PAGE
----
Another America Summary

Another America

ANOTHER AMERICA reflects novelist Barbara Kingsolver’s central concerns: displaced or marginalized women and minorities. The book’s five sections return over and over to themes of violence, war, incest, rape, and other forms of abuse, drawing sketches of lives poignantly reflecting the hazards of living on the edge in late-twentieth-century America.

Using repeated images of war and destruction, Kingsolver recalls childhood fears of a Russian invasion, threatened Titan missile launches, Nagasaki, Central American brutality. The book establishes an equation between a war’s rape of a culture and assaults against women through rape, incest, verbal violence, and other forms of brutal domination. Kingsolver’s vision also encompasses victims of political violence in Central America, in particular those traumatized in Nicaragua and Mexico and in this country after coming here hoping to find a safe haven in the Land of the Free. Such ironies are multiple in this collection of poems; for Kingsolver, the personal is the political while the political destroys the personal.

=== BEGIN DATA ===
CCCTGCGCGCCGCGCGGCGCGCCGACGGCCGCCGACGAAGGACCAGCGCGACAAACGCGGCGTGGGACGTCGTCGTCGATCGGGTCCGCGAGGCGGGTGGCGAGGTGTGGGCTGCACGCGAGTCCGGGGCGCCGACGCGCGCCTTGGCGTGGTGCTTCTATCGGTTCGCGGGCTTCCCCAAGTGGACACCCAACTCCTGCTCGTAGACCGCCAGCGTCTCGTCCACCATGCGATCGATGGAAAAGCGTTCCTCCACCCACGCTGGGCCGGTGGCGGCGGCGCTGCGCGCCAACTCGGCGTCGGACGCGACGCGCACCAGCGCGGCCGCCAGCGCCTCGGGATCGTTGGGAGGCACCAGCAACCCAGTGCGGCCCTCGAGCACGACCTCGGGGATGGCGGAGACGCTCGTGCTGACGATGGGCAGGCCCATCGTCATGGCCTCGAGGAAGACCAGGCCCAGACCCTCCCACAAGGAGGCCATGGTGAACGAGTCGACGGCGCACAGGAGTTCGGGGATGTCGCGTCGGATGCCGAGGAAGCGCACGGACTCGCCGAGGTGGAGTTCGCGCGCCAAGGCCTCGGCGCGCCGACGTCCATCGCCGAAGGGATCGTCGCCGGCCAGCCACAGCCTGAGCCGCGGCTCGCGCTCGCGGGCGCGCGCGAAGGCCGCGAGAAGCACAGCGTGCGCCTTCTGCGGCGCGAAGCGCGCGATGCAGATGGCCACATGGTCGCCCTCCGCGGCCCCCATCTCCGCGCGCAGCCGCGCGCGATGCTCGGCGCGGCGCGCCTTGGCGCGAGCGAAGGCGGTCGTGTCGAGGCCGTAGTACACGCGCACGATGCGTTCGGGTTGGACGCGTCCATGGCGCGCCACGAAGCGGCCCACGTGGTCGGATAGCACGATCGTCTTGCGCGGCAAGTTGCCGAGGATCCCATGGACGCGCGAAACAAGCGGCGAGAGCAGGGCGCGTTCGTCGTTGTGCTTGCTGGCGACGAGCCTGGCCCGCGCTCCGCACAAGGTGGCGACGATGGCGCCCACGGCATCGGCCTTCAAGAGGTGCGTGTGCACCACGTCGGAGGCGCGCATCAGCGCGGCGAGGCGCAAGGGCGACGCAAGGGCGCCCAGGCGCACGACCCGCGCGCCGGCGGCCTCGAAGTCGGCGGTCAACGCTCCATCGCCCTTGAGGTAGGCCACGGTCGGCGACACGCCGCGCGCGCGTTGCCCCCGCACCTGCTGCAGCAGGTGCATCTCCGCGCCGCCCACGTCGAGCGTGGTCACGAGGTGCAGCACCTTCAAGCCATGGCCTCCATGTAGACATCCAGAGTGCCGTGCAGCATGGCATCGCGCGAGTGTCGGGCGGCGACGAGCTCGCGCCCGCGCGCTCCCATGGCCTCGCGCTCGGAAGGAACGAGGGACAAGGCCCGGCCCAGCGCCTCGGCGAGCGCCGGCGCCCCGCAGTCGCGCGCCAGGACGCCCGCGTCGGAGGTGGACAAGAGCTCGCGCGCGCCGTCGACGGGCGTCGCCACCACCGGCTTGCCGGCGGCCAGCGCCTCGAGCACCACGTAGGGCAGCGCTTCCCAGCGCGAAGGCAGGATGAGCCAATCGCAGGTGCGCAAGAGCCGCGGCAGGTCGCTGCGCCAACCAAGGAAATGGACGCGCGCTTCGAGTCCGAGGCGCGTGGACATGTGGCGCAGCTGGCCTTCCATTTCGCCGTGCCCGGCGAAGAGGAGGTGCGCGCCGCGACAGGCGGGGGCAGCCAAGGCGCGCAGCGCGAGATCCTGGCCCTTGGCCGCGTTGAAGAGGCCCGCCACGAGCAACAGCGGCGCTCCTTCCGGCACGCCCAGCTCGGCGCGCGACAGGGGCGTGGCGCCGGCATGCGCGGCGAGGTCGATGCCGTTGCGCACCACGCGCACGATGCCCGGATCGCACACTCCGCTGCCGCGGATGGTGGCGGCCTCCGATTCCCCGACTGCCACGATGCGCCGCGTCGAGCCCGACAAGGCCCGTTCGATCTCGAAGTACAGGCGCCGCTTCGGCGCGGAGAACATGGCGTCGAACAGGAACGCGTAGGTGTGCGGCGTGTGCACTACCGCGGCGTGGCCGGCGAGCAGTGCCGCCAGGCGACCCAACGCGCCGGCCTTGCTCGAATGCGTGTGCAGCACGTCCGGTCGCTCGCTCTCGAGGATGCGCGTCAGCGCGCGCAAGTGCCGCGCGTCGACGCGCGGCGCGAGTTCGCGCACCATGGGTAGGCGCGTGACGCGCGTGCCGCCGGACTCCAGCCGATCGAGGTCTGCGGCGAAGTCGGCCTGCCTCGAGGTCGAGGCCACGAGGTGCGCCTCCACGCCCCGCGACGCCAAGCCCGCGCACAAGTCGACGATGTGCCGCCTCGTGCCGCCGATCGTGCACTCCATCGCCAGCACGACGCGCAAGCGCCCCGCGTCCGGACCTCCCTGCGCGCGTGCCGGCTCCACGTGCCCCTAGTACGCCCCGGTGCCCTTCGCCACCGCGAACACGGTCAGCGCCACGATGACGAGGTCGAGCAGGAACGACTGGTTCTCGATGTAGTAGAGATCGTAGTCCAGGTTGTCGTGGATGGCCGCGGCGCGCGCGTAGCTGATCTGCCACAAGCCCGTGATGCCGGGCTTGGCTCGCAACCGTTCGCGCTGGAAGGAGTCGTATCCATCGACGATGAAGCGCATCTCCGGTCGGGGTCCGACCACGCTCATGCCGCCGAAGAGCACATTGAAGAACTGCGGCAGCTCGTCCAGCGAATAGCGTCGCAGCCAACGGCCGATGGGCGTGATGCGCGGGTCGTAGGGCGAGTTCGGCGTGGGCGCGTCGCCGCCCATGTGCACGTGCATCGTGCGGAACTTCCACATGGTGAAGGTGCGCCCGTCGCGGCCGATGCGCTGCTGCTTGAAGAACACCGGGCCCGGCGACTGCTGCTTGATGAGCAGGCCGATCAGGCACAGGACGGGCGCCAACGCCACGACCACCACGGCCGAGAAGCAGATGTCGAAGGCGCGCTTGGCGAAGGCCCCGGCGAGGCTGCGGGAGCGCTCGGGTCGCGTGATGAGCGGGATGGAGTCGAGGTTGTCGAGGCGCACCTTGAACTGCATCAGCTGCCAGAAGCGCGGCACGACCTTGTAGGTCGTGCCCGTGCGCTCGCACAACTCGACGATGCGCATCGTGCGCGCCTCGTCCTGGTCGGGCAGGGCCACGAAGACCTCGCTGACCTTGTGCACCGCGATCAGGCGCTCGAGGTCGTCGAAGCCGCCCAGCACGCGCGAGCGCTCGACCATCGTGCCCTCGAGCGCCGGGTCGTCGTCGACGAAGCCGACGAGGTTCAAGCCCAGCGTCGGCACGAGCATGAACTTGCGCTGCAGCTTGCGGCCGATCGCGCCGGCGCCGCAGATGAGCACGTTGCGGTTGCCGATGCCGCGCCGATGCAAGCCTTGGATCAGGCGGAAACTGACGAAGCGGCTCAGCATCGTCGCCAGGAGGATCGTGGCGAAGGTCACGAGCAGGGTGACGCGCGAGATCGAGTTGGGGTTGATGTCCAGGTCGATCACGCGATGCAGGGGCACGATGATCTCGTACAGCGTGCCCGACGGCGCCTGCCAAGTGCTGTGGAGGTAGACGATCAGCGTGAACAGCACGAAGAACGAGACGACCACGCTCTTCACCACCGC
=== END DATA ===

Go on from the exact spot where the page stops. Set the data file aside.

Adding power to ANOTHER AMERICA are the Spanish translations accompanying each poem, by Chilean immigrant Rebeca Cartes. This collection of poems is gut-wrenchingly frank: the poems’ combined voices emerge as a strong, unflinching female presence, a champion of the prisoners of the margins, whether by virtue of gender, race, or class.